Art From the Streets: Taste the rainbow of flavors

What makes the annual "Art From the Streets" exhibition and sale interesting is the way it shows not how different homeless people are from us, but how much we all have in common

<i>Beach</i> by John Moonbelly
Beach by John Moonbelly

What is an artist? What is the artist's intention? These two short questions apply directly to the two-day "Art From the Streets" exhibition and sale put on by Austin Resource Center for the Homeless. Each year, volunteers work hard to provide painting supplies, matting materials, frames, photos, and exhibition space so people who are homeless have a chance to show off their artistic talents, interact with their fellow Austinites, and raise money to pay for necessities such as food, clothing, and housing. Since 1992, homeless individuals have earned more than $350,000 from sales of their art, through the annual shows produced by Art From the Streets. This year, more than 2,000 works of art will be for sale at the show this Saturday and Sunday, Nov. 11 and 12. Not surprisingly, the artists get excited about this show.

It's incredible to me how art operates as a mental escape. When life gives you lemons, you can always paint lemonade. I'm amazed at how cheerful, how normal, even provincial, the subjects of most of the works by these artists are. Certain pieces have a drama to them, haunted with dark shadows or creepy orange lights, but much of what I see portrayed by these folks is a love of nature, a desire for pleasure, vacation fantasies, and some booty calls. Topics include the setting sun, beaches, Picasso-like faces, moonlight, landscapes, and flowers. The love of nature is sincere; the feeling of freedom from sleeping under the stars is tucked in there. One artist, Debbie (Zebra) Overs, made a painting, Four Monkeys, which has quite a bit of depth and supercute monkeys playing in the trees, all of their faces smiling with direct frontal gazes. These little animals seem to beg you to go play with them. The direct eye contact is something I noticed in a bunch of the work here. In Jonathan Curran's Street Scene, five faces gaze out with big mouths and hats. It feels like a circus scene in a big-top tent. Instead, it's some buskers in front of a bar downtown at night. The cars are small and unimportant, while the pedestrians own the corner in a symmetrically orderly fashion. The artificial lighting is well captured; it's a cozy kind of piece. John Moonbelly brings technical consistency to his oasis. The palm trees are finished with great texture.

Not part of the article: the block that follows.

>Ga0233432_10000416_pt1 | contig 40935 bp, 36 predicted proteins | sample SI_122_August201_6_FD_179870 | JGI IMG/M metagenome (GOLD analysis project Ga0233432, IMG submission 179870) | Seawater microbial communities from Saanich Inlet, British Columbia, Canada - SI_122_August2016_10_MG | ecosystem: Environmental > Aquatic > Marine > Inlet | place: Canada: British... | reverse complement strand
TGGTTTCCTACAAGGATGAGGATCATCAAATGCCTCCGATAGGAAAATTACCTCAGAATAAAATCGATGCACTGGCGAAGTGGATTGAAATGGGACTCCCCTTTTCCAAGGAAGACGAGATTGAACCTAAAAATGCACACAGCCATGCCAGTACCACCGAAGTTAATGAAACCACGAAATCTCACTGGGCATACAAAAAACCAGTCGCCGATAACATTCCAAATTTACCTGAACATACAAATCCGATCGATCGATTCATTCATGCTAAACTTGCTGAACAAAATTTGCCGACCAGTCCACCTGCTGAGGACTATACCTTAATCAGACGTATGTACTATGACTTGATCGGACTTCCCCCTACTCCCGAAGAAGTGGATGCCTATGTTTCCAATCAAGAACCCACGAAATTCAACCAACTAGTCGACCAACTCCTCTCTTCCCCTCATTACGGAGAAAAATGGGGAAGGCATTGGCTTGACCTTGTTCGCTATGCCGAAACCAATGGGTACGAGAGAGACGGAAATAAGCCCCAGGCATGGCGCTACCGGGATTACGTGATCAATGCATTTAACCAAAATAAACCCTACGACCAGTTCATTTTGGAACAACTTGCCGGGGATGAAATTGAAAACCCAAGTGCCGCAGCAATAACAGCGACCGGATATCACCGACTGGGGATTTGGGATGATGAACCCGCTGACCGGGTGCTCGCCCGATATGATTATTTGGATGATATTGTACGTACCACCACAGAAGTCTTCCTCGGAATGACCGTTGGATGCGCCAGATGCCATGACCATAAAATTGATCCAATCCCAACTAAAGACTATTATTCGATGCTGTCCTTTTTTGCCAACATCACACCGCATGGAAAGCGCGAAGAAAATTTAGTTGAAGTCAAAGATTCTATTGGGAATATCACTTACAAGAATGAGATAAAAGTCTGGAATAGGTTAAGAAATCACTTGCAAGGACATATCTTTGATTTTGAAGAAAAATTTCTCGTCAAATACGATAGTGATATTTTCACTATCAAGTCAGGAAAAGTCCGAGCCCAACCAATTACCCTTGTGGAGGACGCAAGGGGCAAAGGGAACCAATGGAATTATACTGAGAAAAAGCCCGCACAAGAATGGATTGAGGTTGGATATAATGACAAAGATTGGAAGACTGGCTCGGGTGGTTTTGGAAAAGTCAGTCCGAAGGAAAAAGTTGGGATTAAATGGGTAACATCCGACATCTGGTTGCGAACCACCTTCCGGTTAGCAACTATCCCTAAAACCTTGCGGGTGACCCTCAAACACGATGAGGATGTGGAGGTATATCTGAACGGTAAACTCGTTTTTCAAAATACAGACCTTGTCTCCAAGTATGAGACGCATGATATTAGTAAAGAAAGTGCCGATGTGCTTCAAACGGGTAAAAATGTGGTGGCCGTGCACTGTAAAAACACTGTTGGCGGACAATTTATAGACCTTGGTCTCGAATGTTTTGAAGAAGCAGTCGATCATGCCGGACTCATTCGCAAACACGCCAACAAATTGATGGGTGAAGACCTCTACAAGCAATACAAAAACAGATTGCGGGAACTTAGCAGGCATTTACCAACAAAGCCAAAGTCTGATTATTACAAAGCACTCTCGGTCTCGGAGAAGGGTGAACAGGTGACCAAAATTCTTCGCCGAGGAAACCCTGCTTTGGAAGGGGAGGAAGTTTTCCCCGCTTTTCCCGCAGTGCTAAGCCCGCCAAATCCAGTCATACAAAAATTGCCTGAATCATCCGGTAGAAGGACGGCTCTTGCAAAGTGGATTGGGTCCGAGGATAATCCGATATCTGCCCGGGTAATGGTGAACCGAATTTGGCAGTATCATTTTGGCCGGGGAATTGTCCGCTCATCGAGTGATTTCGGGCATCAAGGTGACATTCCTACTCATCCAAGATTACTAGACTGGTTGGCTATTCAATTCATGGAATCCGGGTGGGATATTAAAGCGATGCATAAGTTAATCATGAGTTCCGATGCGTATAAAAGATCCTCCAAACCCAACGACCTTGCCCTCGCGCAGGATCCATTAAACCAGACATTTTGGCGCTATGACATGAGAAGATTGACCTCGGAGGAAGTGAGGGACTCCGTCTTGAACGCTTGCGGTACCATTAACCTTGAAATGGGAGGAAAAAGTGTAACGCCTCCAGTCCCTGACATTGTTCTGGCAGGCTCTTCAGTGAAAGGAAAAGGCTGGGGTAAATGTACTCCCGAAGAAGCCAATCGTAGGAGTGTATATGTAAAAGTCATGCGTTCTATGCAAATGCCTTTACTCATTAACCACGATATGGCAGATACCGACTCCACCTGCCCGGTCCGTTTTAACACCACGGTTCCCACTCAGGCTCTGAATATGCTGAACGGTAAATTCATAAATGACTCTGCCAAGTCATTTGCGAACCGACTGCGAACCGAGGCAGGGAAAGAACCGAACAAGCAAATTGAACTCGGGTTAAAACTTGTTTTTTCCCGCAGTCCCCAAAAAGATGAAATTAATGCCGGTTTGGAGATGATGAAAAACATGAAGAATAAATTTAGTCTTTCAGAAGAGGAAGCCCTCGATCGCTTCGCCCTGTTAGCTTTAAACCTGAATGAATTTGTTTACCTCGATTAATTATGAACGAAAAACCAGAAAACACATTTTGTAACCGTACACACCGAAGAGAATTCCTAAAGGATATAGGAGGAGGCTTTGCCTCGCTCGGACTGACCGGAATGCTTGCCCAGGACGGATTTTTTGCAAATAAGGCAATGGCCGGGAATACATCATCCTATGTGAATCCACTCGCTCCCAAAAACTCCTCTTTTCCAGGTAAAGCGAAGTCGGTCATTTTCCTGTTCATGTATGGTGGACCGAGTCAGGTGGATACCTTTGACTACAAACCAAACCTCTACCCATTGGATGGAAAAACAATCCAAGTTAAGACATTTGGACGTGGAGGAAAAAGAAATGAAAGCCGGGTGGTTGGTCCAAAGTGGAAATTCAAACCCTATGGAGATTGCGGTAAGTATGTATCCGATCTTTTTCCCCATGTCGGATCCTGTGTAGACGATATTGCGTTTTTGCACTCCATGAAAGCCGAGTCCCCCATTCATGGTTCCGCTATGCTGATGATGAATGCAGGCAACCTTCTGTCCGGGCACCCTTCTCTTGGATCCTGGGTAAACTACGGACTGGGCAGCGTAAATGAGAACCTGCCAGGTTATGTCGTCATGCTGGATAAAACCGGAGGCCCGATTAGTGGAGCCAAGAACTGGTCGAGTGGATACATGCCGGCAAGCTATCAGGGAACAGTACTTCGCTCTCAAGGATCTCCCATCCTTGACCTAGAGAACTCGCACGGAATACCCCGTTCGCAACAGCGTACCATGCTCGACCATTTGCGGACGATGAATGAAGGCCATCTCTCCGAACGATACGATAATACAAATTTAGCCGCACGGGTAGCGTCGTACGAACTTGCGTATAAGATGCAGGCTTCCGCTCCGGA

This is a big show, with paintings of churches, barns, watermelons, and birds – there's something for everyone. And the show is interesting, not because of how different homeless people are from us, but because of how much we all have in common. Go and ponder this show for a while and get to know your local street artist. Taste the rainbow, or at least get a glimpse of it.

The 14th annual "Art From the Streets Show and Sale" will take place Saturday, Nov. 11, and Sunday, Nov. 12, noon-5pm, at the Austin Resource Center for the Homeless, 500 E. Seventh. A $3 admission donation helps defer the cost of art supplies and materials for the twice-weekly art classes run by Art From the Streets' volunteers. For more information, visit

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Art From the Streets, Austin Resource Center for the Homeless

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